With over 500 million users, LinkedIn offers access to nine million organizations and generally has over 10 million job opportunities on any given day. It’s literally a gold mine for boosting anyone’s career.
Human resources directors and hiring managers look at an applicant’s LinkedIn profile for a number of reasons, such as employment verification, education and industry knowledge. And because the job market is tight, recruiters are proactively reaching out to potential candidates via LinkedIn.
Even if you’re not looking for a job at the moment, you should keep your personal profile current, simply because a big opportunity might be right around the corner.
How do potential employers and recruiters use LinkedIn to evaluate people? One way is through recommendations that serve as social “proof” of worth, similar to reviews on consumer sites.
LinkedIn recommendations are an easy way to keep your profile up-to-date and, as a bonus, requesting recommendations keeps you in touch with valuable networking contacts. Here are three ways you can get more recommendations for your profile:
1. Go to the “Ask to be Recommended” button. This is the quickest and easiest way to solicit comments from a former employer, coworker or professional contact. To find it, click on your photo and then scroll down the page to “Recommendations.” Click on the button to start the process.
2. Don’t forget vendors. If you have a long-term relationship with a vendor or agency, ask the salesperson for a recommendation. He or she can comment on your abilities to manage budgets, deadlines, product development and more.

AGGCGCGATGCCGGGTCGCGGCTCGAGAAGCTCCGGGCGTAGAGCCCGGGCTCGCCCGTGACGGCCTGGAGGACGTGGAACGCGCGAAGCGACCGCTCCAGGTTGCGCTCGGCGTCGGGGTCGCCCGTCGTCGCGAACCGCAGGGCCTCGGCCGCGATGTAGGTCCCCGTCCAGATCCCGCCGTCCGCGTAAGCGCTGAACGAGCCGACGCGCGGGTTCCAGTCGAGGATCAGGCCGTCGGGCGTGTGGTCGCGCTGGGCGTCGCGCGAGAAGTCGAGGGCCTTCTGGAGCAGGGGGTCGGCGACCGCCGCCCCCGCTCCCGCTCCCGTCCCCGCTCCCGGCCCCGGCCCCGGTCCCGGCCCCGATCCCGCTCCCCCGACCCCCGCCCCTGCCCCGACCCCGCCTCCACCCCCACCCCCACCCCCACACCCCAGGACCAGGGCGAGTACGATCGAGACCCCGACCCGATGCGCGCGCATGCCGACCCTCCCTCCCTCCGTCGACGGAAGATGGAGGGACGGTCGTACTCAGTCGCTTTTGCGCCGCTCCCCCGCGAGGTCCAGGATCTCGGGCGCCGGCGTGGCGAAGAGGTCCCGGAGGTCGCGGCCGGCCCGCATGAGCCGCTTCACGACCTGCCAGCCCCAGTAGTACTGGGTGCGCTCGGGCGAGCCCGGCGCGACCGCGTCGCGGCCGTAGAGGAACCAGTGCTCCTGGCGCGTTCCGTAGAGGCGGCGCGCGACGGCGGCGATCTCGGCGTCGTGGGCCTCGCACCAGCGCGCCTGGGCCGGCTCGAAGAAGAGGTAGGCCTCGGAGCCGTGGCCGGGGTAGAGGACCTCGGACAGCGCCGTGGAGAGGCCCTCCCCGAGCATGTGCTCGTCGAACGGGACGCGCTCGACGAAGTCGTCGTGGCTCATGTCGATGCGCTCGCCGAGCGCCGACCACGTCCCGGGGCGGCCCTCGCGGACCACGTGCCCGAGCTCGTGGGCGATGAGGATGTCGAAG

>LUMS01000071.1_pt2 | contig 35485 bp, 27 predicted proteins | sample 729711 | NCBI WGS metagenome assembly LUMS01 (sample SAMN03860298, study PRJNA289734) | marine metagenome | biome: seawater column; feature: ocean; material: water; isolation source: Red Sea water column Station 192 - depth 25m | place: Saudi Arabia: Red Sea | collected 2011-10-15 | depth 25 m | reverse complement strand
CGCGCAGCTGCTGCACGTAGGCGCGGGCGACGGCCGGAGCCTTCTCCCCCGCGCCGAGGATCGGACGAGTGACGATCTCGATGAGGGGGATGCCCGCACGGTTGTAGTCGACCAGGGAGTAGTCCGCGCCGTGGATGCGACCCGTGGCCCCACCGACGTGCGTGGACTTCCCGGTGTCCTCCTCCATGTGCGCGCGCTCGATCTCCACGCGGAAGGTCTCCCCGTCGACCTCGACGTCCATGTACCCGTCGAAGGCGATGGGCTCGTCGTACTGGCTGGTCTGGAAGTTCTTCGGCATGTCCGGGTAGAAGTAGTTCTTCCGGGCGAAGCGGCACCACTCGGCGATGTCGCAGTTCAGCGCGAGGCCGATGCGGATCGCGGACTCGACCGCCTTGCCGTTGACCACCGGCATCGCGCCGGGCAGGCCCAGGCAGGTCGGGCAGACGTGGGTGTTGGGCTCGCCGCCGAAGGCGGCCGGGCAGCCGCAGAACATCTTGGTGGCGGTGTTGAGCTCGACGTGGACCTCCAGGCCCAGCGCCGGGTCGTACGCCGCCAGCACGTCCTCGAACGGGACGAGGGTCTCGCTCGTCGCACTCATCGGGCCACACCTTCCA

3. Volunteer in a charitable organization? Do you serve on the board of a nonprofit? Are you a volunteer coach in your kid’s soccer club? Any service time that you donate to a worthy cause might pay off in LinkedIn recommendations. Be selective, though; only ask people for recommendations that you’ve had a chance to get to know and who have seen your time commitment in action.
At the end of the day, it’s not the number of LinkedIn recommendations you have garnered, it’s their quality. You want someone to comment specifically on your skills, talents, knowledge and pursuits. If that person has a higher level job title it will lend even more credibility to you when they share how great it is to work with you.
When asking for a recommendation, tell your colleagues exactly what you have in mind. As an example, if you’re a project manager, ask him or her to evaluate your time management. If you work in healthcare, perhaps you’d like someone to comment on your compassionate approach.
Make it a goal for September: obtain at least one new LinkedIn recommendation per week…then see where that leads.
Got a LinkedIn recommendation tip? Let us know!